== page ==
Ketchum residents and visitors who prefer not to get in taxicabs or limousines driven by people with criminally violent pasts now have one more reason to relax while riding in a Ketchum-licensed cab. The City Council voted Monday to tighten up language in an ordinance that authorizes the Police Department to conduct national background checks on applicants for city cab licenses.
Though the ordinance is not new, and the Police Department has been conducting background checks before approving cab licenses for some time, Police Chief Steve Harkins said at a council meeting Monday that the new language is required by the FBI.
“This is language authorizing Ketchum to do background checks,” he said. “It allows us to do checks in all 50 states.”
Councilwoman Nina Jonas asked if the city had been conducting its screenings illegally up to now. City Attorney Stephanie Bonney said no.
“This just makes it so the FBI can’t say no [to a request from the city for a background check],” Bonney said.
In an interview after the meeting, Bonney said the FBI can still deny a request from the city’s Police Department for a background check, but the new language “makes them happy” and gives them one less reason to not comply.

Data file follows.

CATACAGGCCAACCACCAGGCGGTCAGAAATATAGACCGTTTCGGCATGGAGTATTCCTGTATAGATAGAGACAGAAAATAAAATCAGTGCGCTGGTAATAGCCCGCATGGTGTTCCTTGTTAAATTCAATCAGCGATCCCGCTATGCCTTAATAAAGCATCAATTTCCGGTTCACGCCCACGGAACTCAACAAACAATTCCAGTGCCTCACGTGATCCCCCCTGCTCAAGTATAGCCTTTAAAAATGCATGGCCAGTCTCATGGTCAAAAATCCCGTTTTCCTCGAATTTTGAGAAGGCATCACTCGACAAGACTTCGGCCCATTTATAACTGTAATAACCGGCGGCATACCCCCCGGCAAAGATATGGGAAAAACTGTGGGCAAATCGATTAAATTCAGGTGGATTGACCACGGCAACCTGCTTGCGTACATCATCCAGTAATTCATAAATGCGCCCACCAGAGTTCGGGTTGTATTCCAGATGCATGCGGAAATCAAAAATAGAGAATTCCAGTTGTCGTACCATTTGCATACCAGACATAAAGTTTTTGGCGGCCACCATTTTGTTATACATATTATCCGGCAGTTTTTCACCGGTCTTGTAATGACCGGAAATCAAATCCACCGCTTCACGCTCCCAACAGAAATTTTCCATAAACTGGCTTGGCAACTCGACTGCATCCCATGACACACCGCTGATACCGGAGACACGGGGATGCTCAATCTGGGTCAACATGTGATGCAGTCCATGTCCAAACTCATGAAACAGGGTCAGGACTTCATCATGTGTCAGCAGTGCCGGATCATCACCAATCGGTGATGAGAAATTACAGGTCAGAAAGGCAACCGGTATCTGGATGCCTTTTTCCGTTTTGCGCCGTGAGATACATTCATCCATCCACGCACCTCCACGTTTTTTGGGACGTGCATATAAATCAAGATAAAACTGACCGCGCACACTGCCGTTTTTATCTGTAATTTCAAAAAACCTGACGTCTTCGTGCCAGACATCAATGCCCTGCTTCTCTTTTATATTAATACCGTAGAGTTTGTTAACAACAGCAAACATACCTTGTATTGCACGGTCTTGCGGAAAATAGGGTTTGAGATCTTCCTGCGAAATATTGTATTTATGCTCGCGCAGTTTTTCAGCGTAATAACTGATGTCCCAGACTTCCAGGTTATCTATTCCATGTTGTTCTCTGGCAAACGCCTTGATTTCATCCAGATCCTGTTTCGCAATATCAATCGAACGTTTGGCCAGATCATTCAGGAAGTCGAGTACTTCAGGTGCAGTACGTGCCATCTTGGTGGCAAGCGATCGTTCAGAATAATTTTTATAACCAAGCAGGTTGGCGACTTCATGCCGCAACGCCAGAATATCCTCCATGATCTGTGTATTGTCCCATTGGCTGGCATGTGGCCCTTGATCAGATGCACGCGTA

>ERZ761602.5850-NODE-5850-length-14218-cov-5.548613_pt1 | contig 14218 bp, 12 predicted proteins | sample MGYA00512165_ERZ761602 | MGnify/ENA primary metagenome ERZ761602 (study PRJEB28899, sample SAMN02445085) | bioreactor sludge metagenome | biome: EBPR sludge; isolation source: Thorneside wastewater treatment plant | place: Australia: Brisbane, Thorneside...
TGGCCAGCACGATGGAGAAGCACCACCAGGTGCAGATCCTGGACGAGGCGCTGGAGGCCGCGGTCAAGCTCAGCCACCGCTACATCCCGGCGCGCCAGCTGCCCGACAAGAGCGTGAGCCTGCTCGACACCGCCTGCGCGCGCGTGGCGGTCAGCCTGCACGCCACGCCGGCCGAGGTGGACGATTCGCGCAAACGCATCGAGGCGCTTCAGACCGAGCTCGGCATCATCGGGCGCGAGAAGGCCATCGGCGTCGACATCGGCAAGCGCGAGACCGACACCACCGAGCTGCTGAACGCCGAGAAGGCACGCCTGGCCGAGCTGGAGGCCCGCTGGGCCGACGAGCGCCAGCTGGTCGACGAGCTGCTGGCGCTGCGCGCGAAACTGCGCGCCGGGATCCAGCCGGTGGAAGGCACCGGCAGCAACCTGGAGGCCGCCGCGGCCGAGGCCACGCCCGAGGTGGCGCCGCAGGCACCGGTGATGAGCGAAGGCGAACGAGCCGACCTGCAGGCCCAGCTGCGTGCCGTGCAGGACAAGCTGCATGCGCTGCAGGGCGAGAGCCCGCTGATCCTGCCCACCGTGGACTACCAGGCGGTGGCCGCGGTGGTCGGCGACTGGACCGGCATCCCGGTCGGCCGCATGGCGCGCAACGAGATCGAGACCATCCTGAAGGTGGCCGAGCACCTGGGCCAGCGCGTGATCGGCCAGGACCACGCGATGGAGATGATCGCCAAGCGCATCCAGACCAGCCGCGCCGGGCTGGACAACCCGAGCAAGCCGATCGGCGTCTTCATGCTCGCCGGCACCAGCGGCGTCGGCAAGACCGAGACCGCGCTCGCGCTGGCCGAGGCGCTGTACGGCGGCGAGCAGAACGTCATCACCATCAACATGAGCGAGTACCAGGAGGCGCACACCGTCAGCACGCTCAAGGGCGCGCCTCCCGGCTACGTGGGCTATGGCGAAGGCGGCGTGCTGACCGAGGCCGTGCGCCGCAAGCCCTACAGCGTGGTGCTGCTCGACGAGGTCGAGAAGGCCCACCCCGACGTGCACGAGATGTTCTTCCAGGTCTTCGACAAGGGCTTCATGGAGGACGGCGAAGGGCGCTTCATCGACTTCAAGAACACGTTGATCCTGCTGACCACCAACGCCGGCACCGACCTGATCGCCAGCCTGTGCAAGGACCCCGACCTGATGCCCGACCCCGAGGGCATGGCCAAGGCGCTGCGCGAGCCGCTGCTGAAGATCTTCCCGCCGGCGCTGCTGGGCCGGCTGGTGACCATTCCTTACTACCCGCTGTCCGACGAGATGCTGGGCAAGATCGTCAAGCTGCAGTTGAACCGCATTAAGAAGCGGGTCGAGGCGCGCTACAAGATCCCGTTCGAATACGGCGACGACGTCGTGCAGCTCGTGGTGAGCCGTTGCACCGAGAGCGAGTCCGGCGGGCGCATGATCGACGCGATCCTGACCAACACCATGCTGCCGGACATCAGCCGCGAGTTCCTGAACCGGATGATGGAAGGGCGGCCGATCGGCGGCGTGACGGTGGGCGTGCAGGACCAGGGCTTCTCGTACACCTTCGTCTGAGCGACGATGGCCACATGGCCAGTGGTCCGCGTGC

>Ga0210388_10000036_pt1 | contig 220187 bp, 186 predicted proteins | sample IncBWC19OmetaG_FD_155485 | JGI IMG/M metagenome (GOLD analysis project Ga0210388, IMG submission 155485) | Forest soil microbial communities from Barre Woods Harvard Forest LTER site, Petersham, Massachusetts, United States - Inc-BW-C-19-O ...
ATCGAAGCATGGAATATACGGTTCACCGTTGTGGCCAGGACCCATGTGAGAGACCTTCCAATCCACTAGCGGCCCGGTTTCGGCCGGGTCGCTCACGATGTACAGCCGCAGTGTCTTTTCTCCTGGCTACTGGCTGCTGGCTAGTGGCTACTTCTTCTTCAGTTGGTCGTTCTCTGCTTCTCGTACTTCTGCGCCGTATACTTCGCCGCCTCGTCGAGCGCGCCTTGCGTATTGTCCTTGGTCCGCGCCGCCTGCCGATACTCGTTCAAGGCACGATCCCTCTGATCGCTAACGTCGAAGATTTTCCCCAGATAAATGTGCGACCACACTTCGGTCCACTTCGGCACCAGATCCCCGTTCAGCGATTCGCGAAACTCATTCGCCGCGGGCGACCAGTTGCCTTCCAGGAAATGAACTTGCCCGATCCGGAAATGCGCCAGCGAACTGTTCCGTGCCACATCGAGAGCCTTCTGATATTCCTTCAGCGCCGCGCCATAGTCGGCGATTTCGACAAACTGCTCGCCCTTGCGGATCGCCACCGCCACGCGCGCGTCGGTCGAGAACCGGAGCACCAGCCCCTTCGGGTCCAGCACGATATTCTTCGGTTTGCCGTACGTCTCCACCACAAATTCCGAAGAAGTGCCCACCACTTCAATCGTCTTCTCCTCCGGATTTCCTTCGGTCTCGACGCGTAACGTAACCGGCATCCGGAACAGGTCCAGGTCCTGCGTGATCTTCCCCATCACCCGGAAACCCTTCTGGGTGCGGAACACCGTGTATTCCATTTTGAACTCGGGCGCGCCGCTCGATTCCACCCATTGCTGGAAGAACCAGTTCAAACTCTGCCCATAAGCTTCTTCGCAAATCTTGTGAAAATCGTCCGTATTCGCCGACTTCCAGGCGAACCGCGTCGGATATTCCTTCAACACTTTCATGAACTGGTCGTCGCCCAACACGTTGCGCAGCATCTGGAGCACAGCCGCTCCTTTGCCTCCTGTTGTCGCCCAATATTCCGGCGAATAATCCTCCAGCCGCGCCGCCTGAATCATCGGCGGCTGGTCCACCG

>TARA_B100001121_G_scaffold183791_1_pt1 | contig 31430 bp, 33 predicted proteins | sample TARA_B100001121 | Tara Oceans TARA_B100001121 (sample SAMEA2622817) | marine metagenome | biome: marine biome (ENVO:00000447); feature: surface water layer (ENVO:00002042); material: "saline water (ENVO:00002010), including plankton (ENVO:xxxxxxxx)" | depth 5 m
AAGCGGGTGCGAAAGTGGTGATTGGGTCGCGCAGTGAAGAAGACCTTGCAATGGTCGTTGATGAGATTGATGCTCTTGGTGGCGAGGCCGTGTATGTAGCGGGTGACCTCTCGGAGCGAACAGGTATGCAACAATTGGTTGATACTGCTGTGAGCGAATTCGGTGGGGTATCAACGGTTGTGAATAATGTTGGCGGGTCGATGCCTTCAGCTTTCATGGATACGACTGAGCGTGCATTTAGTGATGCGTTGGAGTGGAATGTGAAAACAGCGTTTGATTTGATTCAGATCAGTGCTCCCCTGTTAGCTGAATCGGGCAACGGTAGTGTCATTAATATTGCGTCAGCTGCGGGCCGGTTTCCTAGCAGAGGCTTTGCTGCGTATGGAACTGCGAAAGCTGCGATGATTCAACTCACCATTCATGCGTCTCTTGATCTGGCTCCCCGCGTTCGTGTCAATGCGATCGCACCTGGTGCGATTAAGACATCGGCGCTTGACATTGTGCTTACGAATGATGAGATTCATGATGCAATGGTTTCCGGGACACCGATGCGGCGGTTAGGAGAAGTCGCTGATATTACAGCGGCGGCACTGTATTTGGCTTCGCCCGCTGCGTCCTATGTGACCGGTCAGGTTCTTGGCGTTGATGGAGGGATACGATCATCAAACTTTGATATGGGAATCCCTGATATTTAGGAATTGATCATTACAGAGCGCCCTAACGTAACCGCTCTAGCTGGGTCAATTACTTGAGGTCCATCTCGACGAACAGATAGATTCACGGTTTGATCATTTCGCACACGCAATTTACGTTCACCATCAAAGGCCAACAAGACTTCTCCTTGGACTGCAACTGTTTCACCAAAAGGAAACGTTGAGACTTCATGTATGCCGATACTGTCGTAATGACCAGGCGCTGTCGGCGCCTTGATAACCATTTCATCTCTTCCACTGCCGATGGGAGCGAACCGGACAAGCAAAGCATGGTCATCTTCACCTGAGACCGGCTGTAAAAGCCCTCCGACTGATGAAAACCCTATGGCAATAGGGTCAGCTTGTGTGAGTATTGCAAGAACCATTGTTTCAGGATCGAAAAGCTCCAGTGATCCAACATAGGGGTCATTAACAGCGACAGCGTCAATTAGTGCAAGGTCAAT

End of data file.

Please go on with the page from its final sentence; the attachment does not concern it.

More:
“In reality, I doubt [the FBI] would check our ordinances first before it provided the check, but it’s still a good idea to be in compliance,” she said. “As for why [it requires this language], the workings of the FBI are kept secret from me.”
In an interview after the meeting, Harkins said the FBI requirement is not new, but Ketchum is amending the ordinance now because the city was previously unaware it needed to specifically authorize the Police Department to conduct the background checks.
A report by Harkins included in the meeting packet states that the amendment accomplishes the following: First, the ordinance now indicates that the city authorizes applicant fingerprints to be submitted to the FBI. Second, the ordinance now references Idaho law as the authority that permits a local jurisdiction to enact an ordinance authorizing national background checks. Third, the ordinance now states that the city authorizes the police chief to obtain criminal history information for the screening of cab license applicants.
At the meeting, Jonas also asked whether the police are more concerned with discovering violent criminal history or nonviolent criminal history when they conduct the checks.
Harkins said the screenings focus mainly on violent activity.
“It’s a good tool for us to make sure we don’t have violent criminal felons driving cabs,” he said.
Mickey Garcia, a Ketchum resident and former cab driver in the city, agreed. He said cab drivers represent the city to visitors and the city should “look into them more.”
Mayor Randy Hall said that if the city denies a taxi or limousine license to an applicant, the applicant can appeal the decision. He said he did not have any objection to amending the ordinance.
“We want to keep our people safe,” he said.
The amendment passed 3 to 1, with Jonas voting no.
“I guess I just don’t appreciate the connection between criminal history and quality of service,” she said.
Brennan Rego: email@example.com